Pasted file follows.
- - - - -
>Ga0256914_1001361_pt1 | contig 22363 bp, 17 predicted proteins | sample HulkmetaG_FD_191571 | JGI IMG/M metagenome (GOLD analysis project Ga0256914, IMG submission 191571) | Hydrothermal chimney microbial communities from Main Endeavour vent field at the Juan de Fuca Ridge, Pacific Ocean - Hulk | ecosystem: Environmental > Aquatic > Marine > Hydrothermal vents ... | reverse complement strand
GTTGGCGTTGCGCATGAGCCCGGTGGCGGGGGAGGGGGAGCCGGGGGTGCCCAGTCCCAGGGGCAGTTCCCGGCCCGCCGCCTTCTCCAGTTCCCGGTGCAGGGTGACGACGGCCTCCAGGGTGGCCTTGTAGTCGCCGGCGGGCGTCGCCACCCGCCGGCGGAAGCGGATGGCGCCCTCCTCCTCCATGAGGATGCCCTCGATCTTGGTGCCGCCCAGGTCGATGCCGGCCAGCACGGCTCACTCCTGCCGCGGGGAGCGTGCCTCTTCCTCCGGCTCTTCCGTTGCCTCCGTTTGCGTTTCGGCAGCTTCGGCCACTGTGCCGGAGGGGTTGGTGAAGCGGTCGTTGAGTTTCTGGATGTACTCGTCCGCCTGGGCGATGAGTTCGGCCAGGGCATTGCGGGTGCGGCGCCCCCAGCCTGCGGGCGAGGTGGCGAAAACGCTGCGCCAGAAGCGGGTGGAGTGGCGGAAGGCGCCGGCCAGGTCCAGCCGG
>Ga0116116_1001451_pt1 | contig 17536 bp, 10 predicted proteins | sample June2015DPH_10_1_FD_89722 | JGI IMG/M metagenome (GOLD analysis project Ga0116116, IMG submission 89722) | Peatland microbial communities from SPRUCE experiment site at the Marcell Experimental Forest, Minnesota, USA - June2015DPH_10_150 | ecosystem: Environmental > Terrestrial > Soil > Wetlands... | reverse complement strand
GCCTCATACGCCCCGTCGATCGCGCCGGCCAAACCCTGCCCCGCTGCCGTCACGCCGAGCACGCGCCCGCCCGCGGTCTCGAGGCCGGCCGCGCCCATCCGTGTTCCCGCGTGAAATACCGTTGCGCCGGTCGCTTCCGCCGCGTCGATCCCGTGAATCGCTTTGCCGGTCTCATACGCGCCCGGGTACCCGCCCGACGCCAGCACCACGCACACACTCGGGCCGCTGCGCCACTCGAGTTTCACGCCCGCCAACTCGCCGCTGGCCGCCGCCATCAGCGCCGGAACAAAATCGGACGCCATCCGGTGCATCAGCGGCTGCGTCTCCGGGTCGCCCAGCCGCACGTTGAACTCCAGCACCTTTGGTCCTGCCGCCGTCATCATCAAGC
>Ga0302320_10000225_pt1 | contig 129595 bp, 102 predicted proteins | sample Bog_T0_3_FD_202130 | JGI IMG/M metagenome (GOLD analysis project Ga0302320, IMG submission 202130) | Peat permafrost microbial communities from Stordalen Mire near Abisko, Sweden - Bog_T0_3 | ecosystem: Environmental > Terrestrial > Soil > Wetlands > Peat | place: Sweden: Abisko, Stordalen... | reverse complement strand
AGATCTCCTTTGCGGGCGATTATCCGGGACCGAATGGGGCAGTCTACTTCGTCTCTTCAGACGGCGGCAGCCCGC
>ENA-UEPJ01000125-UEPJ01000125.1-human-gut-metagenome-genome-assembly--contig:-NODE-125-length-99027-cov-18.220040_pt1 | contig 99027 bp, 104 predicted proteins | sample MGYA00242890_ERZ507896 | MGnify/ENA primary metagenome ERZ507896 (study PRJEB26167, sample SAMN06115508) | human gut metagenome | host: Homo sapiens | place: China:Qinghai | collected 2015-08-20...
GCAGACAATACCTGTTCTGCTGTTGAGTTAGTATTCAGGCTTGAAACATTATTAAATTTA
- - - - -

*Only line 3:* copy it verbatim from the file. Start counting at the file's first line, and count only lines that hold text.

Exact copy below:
>Ga0116116_1001451_pt1 | contig 17536 bp, 10 predicted proteins | sample June2015DPH_10_1_FD_89722 | JGI IMG/M metagenome (GOLD analysis project Ga0116116, IMG submission 89722) | Peatland microbial communities from SPRUCE experiment site at the Marcell Experimental Forest, Minnesota, USA - June2015DPH_10_150 | ecosystem: Environmental > Terrestrial > Soil > Wetlands... | reverse complement strand